With the day-to-day demands of running their businesses, most owners put off getting a valuation until a sale is imminent. But some are starting to treat the act of valuing their business as an integral part of running it. Everyone likes to think they’re building something that they can sell someday, but unless you focus on it, you don’t know if you really are.
There are online valuation calculators, including BodeTree, BizEquity and uValue, an iPhone app. Still, there’s something to be said for having a real person trained at valuations come in and get to know your business before running the numbers. Business brokers routinely run valuations as part of marketing a company for sale. They tend to be more detailed than the reports from online services and they cost a fraction of what a certified appraiser at a large public accounting firm will usually charge.
But before engaging outside experts, virtual or nonvirtual, it helps to have at least a basic understanding of the valuation process. Here is what you need to know:
There are essentially three methods for calculating the value of a business. The asset approach, typically used in distressed situations for the sale of defunct businesses, determines a company’s value by adding up its tangible and intangible assets.
The market approach, probably the most common way to value a healthy business, produces a valuation based on a multiple of the company’s past earnings — usually the last 12 months of Ebitda (earnings before interest, taxes, depreciation and amortization). If you found that the last 12 months of Ebitda totaled $1 million and you chose a multiple of, say, five, you would get a valuation of $5 million.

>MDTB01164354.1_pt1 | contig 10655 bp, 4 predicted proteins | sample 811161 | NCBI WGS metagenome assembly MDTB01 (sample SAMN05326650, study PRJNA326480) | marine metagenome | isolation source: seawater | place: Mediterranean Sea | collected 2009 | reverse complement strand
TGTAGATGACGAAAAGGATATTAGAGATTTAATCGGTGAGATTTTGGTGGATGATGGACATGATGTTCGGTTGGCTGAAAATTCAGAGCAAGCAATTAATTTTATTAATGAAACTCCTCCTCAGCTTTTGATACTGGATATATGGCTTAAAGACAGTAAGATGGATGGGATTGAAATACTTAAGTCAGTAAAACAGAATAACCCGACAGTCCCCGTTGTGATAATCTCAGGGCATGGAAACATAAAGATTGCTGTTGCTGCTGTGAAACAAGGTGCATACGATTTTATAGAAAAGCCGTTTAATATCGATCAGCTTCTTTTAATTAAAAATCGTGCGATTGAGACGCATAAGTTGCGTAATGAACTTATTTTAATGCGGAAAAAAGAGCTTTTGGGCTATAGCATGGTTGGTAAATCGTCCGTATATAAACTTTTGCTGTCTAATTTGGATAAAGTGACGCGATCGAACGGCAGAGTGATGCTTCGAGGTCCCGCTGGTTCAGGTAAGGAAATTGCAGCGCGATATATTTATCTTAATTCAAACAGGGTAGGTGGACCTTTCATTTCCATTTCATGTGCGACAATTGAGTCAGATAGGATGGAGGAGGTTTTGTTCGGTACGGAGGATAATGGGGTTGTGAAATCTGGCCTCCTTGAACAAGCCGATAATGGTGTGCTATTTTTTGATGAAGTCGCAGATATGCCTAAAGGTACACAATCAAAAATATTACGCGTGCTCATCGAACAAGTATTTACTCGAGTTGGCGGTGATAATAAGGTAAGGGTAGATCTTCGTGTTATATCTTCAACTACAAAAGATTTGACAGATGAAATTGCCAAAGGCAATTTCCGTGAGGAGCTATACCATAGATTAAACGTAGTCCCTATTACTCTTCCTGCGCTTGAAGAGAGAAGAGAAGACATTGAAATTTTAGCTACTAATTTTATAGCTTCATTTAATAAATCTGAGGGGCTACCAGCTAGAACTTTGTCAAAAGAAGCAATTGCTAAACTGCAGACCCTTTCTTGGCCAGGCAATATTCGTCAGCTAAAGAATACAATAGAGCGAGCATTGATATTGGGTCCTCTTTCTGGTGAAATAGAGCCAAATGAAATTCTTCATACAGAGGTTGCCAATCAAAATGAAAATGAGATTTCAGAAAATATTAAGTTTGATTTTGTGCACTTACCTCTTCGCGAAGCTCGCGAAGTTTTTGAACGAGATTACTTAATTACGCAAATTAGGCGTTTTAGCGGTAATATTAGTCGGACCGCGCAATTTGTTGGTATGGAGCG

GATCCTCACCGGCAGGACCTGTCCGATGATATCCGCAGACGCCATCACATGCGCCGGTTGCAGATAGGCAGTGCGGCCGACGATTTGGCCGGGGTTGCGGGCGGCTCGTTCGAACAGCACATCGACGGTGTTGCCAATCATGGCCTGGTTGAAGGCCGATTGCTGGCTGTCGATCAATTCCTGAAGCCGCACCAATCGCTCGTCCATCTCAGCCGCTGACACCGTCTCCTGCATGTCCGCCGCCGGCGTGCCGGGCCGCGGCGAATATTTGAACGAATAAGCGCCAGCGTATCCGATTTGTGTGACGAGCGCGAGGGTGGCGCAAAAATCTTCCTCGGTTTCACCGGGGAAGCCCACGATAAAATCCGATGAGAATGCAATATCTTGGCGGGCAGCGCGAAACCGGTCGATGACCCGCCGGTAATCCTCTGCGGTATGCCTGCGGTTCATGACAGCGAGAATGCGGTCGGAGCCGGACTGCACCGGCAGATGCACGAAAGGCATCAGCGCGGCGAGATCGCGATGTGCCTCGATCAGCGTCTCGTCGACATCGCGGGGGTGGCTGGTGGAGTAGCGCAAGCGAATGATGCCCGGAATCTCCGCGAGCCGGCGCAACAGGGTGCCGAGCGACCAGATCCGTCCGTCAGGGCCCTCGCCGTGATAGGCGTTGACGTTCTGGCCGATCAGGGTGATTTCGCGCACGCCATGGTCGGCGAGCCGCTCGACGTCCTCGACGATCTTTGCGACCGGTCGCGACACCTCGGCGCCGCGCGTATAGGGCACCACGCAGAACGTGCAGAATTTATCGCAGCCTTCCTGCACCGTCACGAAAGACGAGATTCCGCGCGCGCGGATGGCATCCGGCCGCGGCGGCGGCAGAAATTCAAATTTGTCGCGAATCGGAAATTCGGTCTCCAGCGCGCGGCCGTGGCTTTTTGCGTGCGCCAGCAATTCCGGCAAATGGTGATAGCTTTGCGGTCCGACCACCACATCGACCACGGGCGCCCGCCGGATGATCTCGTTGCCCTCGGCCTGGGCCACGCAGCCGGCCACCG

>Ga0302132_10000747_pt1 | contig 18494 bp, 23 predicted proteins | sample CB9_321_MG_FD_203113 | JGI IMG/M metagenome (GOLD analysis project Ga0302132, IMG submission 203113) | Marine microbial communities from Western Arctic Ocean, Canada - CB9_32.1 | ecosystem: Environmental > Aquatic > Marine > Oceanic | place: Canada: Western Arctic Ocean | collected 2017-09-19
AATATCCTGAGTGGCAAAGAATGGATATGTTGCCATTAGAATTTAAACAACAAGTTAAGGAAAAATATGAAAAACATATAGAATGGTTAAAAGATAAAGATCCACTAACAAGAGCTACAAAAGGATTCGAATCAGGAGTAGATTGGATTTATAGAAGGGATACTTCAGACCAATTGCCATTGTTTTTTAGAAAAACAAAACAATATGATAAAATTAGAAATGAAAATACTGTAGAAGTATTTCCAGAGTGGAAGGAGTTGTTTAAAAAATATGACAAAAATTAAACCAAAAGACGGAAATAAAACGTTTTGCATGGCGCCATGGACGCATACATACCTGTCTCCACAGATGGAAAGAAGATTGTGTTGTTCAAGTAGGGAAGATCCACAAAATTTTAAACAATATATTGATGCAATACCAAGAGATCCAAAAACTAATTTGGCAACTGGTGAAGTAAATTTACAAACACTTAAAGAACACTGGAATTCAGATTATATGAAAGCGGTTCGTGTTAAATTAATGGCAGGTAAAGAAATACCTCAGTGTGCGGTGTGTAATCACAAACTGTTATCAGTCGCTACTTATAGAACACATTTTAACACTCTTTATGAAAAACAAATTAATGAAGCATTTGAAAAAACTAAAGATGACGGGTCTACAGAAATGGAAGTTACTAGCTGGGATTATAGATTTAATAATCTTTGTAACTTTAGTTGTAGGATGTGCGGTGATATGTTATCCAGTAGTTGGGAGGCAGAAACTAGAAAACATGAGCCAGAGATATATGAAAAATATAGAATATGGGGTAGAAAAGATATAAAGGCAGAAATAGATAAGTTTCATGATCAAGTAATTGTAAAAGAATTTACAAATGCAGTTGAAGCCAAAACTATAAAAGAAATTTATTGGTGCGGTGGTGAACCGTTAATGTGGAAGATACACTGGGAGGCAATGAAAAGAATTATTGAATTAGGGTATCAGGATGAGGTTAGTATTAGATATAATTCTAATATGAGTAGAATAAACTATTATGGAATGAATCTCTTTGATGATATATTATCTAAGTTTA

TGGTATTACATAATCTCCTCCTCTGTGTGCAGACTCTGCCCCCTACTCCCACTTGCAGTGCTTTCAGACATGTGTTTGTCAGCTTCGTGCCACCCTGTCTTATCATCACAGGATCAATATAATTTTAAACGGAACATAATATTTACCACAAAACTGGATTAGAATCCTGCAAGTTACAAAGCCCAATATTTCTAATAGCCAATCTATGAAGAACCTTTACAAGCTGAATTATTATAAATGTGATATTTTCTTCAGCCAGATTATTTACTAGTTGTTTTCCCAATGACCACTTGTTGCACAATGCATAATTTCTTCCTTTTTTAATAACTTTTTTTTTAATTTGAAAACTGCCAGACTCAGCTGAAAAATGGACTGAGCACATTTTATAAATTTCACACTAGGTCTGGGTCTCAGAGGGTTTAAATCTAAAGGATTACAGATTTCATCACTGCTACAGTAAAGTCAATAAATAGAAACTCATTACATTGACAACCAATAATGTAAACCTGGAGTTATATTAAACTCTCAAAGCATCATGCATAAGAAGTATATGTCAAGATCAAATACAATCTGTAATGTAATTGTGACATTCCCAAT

The third approach, the income method, is forward-looking, relying on the present value of expected cash flow. More common in high-growth sectors like technology, this method tends to paint the fullest picture of a company’s potential.
Picking A Multiple
While multiples can vary widely, most have fallen since the financial crisis. Part of a valuation expert’s job is to analyze the “comps,” or the multiple of earnings at which comparable businesses have been selling, to choose the appropriate multiple for your business. You can also visit business-for-sale Web sites like BizBuySell to get an idea for yourself.
Consider Your Buyer
Another factor that figures heavily in the size of the multiple is the type of buyer you think might want to acquire your business. Strategic buyers — those with a vision for how to improve your business’s operations, possibly by combining it with the buyer’s operations — tend to pay more than financial buyers
Little Things Add Up
One of the first things prospective buyers (and valuation experts) look at is the strength of your management team. If the depth chart does not instill confidence, the multiple will suffer. In addition, you may want to revisit the mix of personal expenses — car payments, children’s college tuition bills, season tickets to sporting events and the like — that you have been running through the business. While you may be getting back 30 to 40 cents after taxes for every dollar expensed now, every dollar you deduct could take $3, $4 or $5 off the sale price, depending on the multiple.
A version of this article appeared in print on January 31, 2013, on page B4 of the New York edition with the headline: Do You Know What Your Business Is Worth? You Should.